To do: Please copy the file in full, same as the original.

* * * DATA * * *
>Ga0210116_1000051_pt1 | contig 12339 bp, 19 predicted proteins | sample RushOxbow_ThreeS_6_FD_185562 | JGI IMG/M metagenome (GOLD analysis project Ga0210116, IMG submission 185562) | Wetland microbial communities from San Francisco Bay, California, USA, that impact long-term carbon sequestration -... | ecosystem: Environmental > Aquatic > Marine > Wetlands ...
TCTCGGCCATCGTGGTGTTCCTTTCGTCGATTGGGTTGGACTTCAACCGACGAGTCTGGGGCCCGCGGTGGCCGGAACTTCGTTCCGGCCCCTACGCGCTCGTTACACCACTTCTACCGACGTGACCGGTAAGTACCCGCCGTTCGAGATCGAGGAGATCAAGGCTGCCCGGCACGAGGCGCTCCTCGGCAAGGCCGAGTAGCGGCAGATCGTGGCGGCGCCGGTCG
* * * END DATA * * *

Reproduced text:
>Ga0210116_1000051_pt1 | contig 12339 bp, 19 predicted proteins | sample RushOxbow_ThreeS_6_FD_185562 | JGI IMG/M metagenome (GOLD analysis project Ga0210116, IMG submission 185562) | Wetland microbial communities from San Francisco Bay, California, USA, that impact long-term carbon sequestration -... | ecosystem: Environmental > Aquatic > Marine > Wetlands ...
TCTCGGCCATCGTGGTGTTCCTTTCGTCGATTGGGTTGGACTTCAACCGACGAGTCTGGGGCCCGCGGTGGCCGGAACTTCGTTCCGGCCCCTACGCGCTCGTTACACCACTTCTACCGACGTGACCGGTAAGTACCCGCCGTTCGAGATCGAGGAGATCAAGGCTGCCCGGCACGAGGCGCTCCTCGGCAAGGCCGAGTAGCGGCAGATCGTGGCGGCGCCGGTCG